Deutercanonical Books of the Apocrypha

Deutercanonical Books of the Apocrypha

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The term “apocrypha” is Greek for “hidden or secret (things).” When Jerome translated the Scriptures into Latin in the late fourth century, he noted that the Septuagint had many more books than the Hebrew Bible itself. Jerome called these…  See more details below

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This ebook is complete with linked Table of Content making navigation quicker and easier.

The term “apocrypha” is Greek for “hidden or secret (things).” When Jerome translated the Scriptures into Latin in the late fourth century, he noted that the Septuagint had many more books than the Hebrew Bible itself. Jerome called these “Apocrypha.” They are:

1. The First Book of Esdras
2. Tobit (deuterocanonical)
3. Judith (deuterocanonical)
4. Additions to Esther (included in the Book of Esther in the Catholic Bible)
5. The Wisdom of Solomon (deuterocanonical)
6. Ecclesiasticus or the Wisdom of Jesus Son of Sirach (deuterocanonical)
7. Baruch and The Letter of Jeremiah (deuterocanonical)
8. Additions to Daniel: The Prayer of Azariah and The Song of the Three Jews, Daniel and Susanna, Daniel, Bel, and the Dragon (included in the Book of Daniel in the Catholic Bible)
9. The Prayer of Manasseh
10. The First Book of the Maccabees (deuterocanonical)
11. The Second Book of the Maccabees (deuterocanonical)

Christians at the time of Christ and in the early Church read and quoted from the Septuagint Greek Bible, since the majority of Christians were Greek-speaking Gentiles. Jerome included these “apocryphal” books plus the Second Book of Esdras in his translation, the Vulgate, which became the standard Bible for nearly all of western Christendom until the Protestant Reformation of the sixteenth century.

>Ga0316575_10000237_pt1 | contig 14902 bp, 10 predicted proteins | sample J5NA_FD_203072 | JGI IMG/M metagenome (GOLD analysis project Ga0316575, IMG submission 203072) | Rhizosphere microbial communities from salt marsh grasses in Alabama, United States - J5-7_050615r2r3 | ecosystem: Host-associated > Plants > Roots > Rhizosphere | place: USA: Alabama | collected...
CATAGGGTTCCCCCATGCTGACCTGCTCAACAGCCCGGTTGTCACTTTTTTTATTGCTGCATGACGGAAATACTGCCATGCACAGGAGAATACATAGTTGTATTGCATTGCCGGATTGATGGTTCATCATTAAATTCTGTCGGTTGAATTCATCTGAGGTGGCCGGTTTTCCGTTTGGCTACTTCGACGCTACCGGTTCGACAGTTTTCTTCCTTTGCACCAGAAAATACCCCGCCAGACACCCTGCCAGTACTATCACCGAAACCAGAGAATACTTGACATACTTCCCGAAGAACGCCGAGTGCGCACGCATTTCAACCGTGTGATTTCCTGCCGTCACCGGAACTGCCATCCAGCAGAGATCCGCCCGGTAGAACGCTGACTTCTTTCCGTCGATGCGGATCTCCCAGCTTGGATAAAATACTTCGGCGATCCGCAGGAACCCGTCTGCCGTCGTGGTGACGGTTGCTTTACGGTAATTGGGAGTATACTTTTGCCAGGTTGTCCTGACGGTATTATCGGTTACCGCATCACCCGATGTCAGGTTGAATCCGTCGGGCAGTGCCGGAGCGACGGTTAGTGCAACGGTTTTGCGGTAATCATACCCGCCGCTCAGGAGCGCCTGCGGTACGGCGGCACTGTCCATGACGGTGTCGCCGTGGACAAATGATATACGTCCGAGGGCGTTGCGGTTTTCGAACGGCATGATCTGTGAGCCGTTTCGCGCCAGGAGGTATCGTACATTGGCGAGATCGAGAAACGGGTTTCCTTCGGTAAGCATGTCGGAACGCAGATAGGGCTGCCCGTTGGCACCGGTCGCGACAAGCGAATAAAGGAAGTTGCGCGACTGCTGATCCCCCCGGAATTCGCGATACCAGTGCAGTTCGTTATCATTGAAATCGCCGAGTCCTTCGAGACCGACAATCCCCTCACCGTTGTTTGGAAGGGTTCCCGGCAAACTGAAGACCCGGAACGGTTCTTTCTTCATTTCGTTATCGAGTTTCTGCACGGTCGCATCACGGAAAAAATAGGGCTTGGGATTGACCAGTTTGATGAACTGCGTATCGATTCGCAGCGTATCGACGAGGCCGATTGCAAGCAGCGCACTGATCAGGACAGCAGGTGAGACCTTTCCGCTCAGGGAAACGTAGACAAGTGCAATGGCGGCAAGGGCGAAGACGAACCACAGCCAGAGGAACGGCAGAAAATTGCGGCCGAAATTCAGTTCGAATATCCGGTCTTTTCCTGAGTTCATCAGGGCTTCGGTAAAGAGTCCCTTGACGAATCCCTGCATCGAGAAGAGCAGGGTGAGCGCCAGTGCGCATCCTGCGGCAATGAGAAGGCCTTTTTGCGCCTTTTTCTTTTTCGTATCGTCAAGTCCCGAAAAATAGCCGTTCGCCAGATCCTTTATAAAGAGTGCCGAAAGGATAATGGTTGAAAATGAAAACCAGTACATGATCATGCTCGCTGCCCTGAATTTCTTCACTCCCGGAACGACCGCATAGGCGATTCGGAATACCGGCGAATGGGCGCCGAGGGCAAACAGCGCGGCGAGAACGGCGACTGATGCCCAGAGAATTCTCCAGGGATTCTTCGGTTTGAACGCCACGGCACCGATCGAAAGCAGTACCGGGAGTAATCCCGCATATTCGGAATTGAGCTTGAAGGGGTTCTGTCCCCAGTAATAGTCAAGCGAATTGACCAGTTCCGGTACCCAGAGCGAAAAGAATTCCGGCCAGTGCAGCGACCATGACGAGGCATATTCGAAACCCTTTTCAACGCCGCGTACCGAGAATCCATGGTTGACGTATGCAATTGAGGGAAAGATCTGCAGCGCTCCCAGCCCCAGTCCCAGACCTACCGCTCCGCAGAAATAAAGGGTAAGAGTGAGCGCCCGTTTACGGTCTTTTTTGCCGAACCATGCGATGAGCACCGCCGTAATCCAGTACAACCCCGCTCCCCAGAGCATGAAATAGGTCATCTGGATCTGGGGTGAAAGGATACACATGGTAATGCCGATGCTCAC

The Protestant Reformers decided to exclude the apocryphal books, on the basis that the shorter Hebrew Bible (thirty-nine books) was older and therefore, more authoritative, and also because they disagreed with the Catholic church which relied on 2 Maccabees to defend the doctrines of purgatory and the saying of masses for the dead.

At the Council of Trent in 1546, the Catholic church declared all the books in the Vulgate canonical, except for 1 and 2 Esdras and The Prayer of Manasseh. Thus, the Old Testament in the Catholic Bible consists of forty-six books, the thirty-nine from the Hebrew Bible being “protocanonical,” while the seven from the Septuagint are called “deuterocanonical,” i.e., a “second canon” of inspired books.

To sum up, Protestants call “Apocrypha” the seven deuterocanonical books of the Catholic Old Testament, plus additional passages in the Books of Daniel and Esther, and other books found in the Vulgate but not in the Hebrew Bible. Catholics reserve the term “Apocrypha” for the books which Protestants called “Pseudepigrapha” (i.e., false writings, because most of these claim to be written by some great religious figure such as Moses or Enoch). ---American Bible Society

Product Details

ISBN-13:
2940011841415
Publisher:
WHITE DOG PUBLISHING
Publication date:
11/19/2010
Sold by:
Barnes & Noble
Format:
NOOK Book
Sales rank:
511,131
File size:
344 KB

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